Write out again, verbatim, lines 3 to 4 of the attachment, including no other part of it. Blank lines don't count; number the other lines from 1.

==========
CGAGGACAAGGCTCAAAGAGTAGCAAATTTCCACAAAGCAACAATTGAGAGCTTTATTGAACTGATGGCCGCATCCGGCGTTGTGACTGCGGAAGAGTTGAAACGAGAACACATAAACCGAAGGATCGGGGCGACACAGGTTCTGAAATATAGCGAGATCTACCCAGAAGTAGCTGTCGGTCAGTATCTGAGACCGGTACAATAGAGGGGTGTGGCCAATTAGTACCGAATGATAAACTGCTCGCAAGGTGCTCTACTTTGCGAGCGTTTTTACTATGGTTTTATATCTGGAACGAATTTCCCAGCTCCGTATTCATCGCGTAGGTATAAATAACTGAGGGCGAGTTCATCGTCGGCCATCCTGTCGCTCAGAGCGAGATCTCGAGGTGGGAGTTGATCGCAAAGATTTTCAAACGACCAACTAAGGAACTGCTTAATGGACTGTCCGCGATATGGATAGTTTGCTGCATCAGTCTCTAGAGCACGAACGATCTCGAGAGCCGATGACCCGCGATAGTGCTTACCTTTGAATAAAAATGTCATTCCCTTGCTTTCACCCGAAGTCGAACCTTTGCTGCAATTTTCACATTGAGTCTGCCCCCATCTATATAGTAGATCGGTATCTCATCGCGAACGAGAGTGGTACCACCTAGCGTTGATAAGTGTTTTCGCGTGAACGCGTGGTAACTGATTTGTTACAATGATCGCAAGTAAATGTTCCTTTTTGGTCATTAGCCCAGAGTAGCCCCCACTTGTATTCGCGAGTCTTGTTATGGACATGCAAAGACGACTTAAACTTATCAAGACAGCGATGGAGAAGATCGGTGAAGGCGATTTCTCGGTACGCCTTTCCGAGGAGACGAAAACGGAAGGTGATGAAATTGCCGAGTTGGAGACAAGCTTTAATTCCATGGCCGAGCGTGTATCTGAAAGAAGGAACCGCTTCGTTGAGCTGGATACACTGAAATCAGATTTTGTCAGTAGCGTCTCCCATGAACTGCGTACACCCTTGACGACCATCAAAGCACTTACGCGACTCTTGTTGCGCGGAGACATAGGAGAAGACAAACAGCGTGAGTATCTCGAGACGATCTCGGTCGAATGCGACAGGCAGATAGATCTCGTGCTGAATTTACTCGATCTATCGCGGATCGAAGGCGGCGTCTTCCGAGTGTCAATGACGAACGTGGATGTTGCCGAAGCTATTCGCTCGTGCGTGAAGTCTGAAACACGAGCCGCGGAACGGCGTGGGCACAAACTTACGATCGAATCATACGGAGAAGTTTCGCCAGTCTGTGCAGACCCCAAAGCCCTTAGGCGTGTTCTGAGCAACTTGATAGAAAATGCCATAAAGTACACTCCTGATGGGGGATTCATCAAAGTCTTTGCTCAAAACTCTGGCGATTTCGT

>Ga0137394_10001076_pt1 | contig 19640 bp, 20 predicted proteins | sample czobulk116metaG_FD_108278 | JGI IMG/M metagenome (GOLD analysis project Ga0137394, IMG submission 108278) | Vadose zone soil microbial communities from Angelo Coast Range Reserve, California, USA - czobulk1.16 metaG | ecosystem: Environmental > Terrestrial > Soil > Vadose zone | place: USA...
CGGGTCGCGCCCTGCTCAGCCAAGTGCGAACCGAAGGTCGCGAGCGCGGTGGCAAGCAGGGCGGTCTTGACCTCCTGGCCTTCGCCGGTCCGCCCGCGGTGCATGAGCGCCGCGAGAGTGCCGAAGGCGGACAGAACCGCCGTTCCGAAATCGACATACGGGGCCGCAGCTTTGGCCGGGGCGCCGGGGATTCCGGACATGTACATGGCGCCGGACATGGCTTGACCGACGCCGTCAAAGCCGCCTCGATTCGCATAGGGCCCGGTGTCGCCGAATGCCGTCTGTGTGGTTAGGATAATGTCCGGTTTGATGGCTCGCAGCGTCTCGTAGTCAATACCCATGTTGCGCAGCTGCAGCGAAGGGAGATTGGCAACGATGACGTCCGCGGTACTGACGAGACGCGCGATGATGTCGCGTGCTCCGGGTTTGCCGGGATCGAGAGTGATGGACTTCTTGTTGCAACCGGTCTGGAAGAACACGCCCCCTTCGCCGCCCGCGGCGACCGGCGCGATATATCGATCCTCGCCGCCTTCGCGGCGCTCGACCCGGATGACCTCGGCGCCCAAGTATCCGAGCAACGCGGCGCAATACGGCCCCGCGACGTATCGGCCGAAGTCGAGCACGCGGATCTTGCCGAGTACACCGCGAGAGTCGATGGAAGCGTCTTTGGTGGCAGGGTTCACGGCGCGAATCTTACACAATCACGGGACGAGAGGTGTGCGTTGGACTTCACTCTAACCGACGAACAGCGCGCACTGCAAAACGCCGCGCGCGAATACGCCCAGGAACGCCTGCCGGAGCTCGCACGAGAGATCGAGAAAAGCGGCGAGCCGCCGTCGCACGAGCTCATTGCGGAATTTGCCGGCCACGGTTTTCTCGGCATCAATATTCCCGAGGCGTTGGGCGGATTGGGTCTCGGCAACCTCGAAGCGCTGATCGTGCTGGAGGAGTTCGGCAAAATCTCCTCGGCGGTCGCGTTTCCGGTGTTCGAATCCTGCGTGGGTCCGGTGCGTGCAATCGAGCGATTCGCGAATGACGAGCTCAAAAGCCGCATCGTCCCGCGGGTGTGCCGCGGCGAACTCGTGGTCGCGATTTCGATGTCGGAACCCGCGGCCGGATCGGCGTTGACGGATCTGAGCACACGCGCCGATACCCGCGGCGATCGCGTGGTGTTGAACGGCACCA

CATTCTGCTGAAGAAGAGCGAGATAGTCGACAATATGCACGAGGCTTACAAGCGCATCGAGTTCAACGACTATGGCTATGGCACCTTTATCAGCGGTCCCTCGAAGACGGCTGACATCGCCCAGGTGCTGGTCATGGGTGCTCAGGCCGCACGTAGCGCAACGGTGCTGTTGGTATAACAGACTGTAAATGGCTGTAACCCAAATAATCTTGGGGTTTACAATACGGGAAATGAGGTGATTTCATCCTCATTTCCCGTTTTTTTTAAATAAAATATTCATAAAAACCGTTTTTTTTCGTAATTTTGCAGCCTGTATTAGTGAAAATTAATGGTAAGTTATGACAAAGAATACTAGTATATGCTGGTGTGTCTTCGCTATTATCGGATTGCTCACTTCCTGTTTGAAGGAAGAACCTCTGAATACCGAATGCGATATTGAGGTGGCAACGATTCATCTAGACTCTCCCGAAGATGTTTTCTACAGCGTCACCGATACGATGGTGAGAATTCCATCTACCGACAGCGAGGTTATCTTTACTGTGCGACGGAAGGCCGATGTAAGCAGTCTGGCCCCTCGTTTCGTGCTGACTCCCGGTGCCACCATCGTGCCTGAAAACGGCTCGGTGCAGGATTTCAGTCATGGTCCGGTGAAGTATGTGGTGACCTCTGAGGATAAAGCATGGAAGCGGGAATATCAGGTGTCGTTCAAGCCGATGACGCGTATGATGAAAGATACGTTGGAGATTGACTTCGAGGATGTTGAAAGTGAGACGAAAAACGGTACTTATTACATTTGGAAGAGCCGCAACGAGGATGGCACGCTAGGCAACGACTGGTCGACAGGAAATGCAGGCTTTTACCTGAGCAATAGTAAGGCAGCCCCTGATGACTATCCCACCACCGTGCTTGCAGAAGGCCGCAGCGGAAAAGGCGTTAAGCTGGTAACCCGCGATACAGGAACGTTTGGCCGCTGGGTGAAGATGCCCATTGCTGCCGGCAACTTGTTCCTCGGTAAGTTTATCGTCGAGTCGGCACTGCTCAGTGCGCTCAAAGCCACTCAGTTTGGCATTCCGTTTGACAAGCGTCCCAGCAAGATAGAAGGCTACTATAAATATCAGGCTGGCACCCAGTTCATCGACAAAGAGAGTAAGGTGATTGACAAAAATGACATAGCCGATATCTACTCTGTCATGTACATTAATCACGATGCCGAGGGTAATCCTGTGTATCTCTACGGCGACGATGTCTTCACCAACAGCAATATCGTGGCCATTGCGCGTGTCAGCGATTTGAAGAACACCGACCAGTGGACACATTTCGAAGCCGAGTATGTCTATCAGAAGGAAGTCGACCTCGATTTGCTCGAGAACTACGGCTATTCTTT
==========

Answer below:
CGGGTCGCGCCCTGCTCAGCCAAGTGCGAACCGAAGGTCGCGAGCGCGGTGGCAAGCAGGGCGGTCTTGACCTCCTGGCCTTCGCCGGTCCGCCCGCGGTGCATGAGCGCCGCGAGAGTGCCGAAGGCGGACAGAACCGCCGTTCCGAAATCGACATACGGGGCCGCAGCTTTGGCCGGGGCGCCGGGGATTCCGGACATGTACATGGCGCCGGACATGGCTTGACCGACGCCGTCAAAGCCGCCTCGATTCGCATAGGGCCCGGTGTCGCCGAATGCCGTCTGTGTGGTTAGGATAATGTCCGGTTTGATGGCTCGCAGCGTCTCGTAGTCAATACCCATGTTGCGCAGCTGCAGCGAAGGGAGATTGGCAACGATGACGTCCGCGGTACTGACGAGACGCGCGATGATGTCGCGTGCTCCGGGTTTGCCGGGATCGAGAGTGATGGACTTCTTGTTGCAACCGGTCTGGAAGAACACGCCCCCTTCGCCGCCCGCGGCGACCGGCGCGATATATCGATCCTCGCCGCCTTCGCGGCGCTCGACCCGGATGACCTCGGCGCCCAAGTATCCGAGCAACGCGGCGCAATACGGCCCCGCGACGTATCGGCCGAAGTCGAGCACGCGGATCTTGCCGAGTACACCGCGAGAGTCGATGGAAGCGTCTTTGGTGGCAGGGTTCACGGCGCGAATCTTACACAATCACGGGACGAGAGGTGTGCGTTGGACTTCACTCTAACCGACGAACAGCGCGCACTGCAAAACGCCGCGCGCGAATACGCCCAGGAACGCCTGCCGGAGCTCGCACGAGAGATCGAGAAAAGCGGCGAGCCGCCGTCGCACGAGCTCATTGCGGAATTTGCCGGCCACGGTTTTCTCGGCATCAATATTCCCGAGGCGTTGGGCGGATTGGGTCTCGGCAACCTCGAAGCGCTGATCGTGCTGGAGGAGTTCGGCAAAATCTCCTCGGCGGTCGCGTTTCCGGTGTTCGAATCCTGCGTGGGTCCGGTGCGTGCAATCGAGCGATTCGCGAATGACGAGCTCAAAAGCCGCATCGTCCCGCGGGTGTGCCGCGGCGAACTCGTGGTCGCGATTTCGATGTCGGAACCCGCGGCCGGATCGGCGTTGACGGATCTGAGCACACGCGCCGATACCCGCGGCGATCGCGTGGTGTTGAACGGCACCA

CATTCTGCTGAAGAAGAGCGAGATAGTCGACAATATGCACGAGGCTTACAAGCGCATCGAGTTCAACGACTATGGCTATGGCACCTTTATCAGCGGTCCCTCGAAGACGGCTGACATCGCCCAGGTGCTGGTCATGGGTGCTCAGGCCGCACGTAGCGCAACGGTGCTGTTGGTATAACAGACTGTAAATGGCTGTAACCCAAATAATCTTGGGGTTTACAATACGGGAAATGAGGTGATTTCATCCTCATTTCCCGTTTTTTTTAAATAAAATATTCATAAAAACCGTTTTTTTTCGTAATTTTGCAGCCTGTATTAGTGAAAATTAATGGTAAGTTATGACAAAGAATACTAGTATATGCTGGTGTGTCTTCGCTATTATCGGATTGCTCACTTCCTGTTTGAAGGAAGAACCTCTGAATACCGAATGCGATATTGAGGTGGCAACGATTCATCTAGACTCTCCCGAAGATGTTTTCTACAGCGTCACCGATACGATGGTGAGAATTCCATCTACCGACAGCGAGGTTATCTTTACTGTGCGACGGAAGGCCGATGTAAGCAGTCTGGCCCCTCGTTTCGTGCTGACTCCCGGTGCCACCATCGTGCCTGAAAACGGCTCGGTGCAGGATTTCAGTCATGGTCCGGTGAAGTATGTGGTGACCTCTGAGGATAAAGCATGGAAGCGGGAATATCAGGTGTCGTTCAAGCCGATGACGCGTATGATGAAAGATACGTTGGAGATTGACTTCGAGGATGTTGAAAGTGAGACGAAAAACGGTACTTATTACATTTGGAAGAGCCGCAACGAGGATGGCACGCTAGGCAACGACTGGTCGACAGGAAATGCAGGCTTTTACCTGAGCAATAGTAAGGCAGCCCCTGATGACTATCCCACCACCGTGCTTGCAGAAGGCCGCAGCGGAAAAGGCGTTAAGCTGGTAACCCGCGATACAGGAACGTTTGGCCGCTGGGTGAAGATGCCCATTGCTGCCGGCAACTTGTTCCTCGGTAAGTTTATCGTCGAGTCGGCACTGCTCAGTGCGCTCAAAGCCACTCAGTTTGGCATTCCGTTTGACAAGCGTCCCAGCAAGATAGAAGGCTACTATAAATATCAGGCTGGCACCCAGTTCATCGACAAAGAGAGTAAGGTGATTGACAAAAATGACATAGCCGATATCTACTCTGTCATGTACATTAATCACGATGCCGAGGGTAATCCTGTGTATCTCTACGGCGACGATGTCTTCACCAACAGCAATATCGTGGCCATTGCGCGTGTCAGCGATTTGAAGAACACCGACCAGTGGACACATTTCGAAGCCGAGTATGTCTATCAGAAGGAAGTCGACCTCGATTTGCTCGAGAACTACGGCTATTCTTT